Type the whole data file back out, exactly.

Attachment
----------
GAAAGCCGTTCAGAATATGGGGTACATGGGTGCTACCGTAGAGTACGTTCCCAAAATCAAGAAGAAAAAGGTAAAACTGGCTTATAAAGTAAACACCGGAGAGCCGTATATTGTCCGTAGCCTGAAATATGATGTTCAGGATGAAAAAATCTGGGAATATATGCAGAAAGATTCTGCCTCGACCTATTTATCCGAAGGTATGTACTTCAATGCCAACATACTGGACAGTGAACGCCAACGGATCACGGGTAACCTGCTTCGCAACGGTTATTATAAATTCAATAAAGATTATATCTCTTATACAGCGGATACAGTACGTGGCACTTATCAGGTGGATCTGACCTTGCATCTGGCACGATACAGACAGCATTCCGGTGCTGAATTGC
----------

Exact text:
GAAAGCCGTTCAGAATATGGGGTACATGGGTGCTACCGTAGAGTACGTTCCCAAAATCAAGAAGAAAAAGGTAAAACTGGCTTATAAAGTAAACACCGGAGAGCCGTATATTGTCCGTAGCCTGAAATATGATGTTCAGGATGAAAAAATCTGGGAATATATGCAGAAAGATTCTGCCTCGACCTATTTATCCGAAGGTATGTACTTCAATGCCAACATACTGGACAGTGAACGCCAACGGATCACGGGTAACCTGCTTCGCAACGGTTATTATAAATTCAATAAAGATTATATCTCTTATACAGCGGATACAGTACGTGGCACTTATCAGGTGGATCTGACCTTGCATCTGGCACGATACAGACAGCATTCCGGTGCTGAATTGC